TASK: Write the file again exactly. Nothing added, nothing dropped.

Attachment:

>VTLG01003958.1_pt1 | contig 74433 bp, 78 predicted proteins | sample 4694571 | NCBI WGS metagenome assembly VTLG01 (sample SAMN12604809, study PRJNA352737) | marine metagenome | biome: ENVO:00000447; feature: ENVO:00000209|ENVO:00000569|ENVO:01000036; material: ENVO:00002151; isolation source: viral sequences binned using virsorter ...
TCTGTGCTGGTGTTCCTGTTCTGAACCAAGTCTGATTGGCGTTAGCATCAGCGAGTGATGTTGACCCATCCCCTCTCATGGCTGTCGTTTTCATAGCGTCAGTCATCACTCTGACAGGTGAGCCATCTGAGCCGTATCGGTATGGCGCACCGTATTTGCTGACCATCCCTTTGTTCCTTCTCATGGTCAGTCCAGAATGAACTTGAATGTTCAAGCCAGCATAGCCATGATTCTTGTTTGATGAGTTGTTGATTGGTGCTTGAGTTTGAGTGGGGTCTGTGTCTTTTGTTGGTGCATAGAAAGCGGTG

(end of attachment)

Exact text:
>VTLG01003958.1_pt1 | contig 74433 bp, 78 predicted proteins | sample 4694571 | NCBI WGS metagenome assembly VTLG01 (sample SAMN12604809, study PRJNA352737) | marine metagenome | biome: ENVO:00000447; feature: ENVO:00000209|ENVO:00000569|ENVO:01000036; material: ENVO:00002151; isolation source: viral sequences binned using virsorter ...
TCTGTGCTGGTGTTCCTGTTCTGAACCAAGTCTGATTGGCGTTAGCATCAGCGAGTGATGTTGACCCATCCCCTCTCATGGCTGTCGTTTTCATAGCGTCAGTCATCACTCTGACAGGTGAGCCATCTGAGCCGTATCGGTATGGCGCACCGTATTTGCTGACCATCCCTTTGTTCCTTCTCATGGTCAGTCCAGAATGAACTTGAATGTTCAAGCCAGCATAGCCATGATTCTTGTTTGATGAGTTGTTGATTGGTGCTTGAGTTTGAGTGGGGTCTGTGTCTTTTGTTGGTGCATAGAAAGCGGTG